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Title: Young people : the experience of transition from custody to community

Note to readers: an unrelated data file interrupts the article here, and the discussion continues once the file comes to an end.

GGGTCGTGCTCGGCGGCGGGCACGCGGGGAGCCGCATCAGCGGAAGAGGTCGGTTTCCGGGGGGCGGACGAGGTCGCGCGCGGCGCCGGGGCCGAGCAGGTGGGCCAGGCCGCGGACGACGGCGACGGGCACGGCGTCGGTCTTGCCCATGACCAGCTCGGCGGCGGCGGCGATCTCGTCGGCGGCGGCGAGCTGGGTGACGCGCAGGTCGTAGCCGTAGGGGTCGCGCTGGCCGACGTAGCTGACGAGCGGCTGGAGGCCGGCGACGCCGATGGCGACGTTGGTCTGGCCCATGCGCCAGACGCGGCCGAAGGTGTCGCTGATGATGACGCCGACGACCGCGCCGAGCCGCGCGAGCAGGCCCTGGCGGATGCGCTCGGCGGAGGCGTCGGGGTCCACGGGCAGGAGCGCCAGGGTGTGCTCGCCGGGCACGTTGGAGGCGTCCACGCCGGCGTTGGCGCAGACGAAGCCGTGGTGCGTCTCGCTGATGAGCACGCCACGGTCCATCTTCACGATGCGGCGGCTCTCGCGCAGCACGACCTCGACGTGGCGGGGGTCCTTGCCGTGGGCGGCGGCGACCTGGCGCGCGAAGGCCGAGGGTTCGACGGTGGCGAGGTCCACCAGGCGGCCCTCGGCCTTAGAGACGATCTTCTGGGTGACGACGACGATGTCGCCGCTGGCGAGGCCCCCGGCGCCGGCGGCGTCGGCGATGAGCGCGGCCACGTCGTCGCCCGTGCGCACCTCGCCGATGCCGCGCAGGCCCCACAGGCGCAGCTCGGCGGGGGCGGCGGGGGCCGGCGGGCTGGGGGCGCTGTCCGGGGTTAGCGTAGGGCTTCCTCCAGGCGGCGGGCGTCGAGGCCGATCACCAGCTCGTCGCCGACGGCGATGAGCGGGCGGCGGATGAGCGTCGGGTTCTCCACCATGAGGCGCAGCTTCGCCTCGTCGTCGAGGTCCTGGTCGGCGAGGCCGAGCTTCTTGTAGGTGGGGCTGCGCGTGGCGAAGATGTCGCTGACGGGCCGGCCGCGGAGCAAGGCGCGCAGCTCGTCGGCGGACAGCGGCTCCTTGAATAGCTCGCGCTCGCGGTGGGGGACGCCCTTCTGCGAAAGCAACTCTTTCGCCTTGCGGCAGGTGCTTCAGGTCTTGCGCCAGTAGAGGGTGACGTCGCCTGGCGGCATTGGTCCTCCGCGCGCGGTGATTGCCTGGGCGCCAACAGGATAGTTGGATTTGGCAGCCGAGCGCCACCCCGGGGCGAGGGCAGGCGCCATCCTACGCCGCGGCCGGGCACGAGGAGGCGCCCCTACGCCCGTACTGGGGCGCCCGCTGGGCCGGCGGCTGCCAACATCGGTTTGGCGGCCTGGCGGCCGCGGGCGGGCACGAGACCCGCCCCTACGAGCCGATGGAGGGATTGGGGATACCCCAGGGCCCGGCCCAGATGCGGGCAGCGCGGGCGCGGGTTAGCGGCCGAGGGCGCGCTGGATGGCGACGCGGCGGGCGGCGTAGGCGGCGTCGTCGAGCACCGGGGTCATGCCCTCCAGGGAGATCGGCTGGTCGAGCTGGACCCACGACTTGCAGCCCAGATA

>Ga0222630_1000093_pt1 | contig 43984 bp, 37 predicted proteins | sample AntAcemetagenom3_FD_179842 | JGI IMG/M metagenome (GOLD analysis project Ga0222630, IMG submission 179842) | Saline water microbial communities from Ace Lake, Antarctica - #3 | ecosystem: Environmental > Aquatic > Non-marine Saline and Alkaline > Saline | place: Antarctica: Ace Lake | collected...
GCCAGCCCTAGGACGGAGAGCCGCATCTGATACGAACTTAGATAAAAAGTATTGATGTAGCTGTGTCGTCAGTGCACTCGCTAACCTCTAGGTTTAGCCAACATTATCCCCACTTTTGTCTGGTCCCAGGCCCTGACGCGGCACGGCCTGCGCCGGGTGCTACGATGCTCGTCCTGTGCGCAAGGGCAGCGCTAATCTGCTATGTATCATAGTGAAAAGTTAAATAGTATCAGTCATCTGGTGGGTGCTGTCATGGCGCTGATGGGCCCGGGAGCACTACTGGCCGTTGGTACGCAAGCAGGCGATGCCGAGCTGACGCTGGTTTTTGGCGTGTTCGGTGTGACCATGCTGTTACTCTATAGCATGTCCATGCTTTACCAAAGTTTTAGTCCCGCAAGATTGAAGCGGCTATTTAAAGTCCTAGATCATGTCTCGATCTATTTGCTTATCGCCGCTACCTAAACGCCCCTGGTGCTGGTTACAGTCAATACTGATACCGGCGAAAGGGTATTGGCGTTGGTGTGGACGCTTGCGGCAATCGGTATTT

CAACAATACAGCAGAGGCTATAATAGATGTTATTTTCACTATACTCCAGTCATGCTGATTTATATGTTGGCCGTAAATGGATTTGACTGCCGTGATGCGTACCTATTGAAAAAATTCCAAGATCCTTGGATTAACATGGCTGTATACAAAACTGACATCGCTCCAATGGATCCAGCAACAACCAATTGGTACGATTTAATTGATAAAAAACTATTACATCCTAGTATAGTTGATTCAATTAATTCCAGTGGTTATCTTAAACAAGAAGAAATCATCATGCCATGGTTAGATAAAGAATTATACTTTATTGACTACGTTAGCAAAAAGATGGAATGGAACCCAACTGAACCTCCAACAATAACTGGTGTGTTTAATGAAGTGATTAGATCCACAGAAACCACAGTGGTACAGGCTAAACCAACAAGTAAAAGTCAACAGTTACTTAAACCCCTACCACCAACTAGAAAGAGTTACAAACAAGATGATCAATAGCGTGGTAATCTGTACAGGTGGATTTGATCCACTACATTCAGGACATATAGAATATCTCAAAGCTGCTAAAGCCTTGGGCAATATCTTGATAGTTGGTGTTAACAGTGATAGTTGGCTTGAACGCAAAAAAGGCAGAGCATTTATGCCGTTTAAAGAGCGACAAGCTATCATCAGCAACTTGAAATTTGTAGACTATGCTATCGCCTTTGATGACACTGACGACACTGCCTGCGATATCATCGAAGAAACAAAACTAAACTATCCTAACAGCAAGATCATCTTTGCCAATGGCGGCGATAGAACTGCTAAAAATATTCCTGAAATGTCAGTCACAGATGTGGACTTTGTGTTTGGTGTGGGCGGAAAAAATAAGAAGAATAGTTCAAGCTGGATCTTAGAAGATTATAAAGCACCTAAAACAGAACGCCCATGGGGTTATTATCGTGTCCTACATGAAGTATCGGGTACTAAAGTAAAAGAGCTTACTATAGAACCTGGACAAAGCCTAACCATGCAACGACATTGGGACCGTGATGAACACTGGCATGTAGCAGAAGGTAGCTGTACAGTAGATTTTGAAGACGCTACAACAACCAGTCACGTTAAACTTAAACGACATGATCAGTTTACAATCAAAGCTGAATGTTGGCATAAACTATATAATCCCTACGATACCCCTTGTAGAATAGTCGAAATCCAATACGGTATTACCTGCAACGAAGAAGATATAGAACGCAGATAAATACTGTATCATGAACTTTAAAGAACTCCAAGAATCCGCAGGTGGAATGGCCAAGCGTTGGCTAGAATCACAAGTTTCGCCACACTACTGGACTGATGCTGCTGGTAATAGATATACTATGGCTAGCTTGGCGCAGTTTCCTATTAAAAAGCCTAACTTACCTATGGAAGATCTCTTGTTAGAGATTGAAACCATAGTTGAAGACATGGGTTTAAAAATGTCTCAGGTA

Author: Fairfull, Alexandra
Awarding Body: University of Liverpool
Current Institution: University of Liverpool
Date of Award: 2013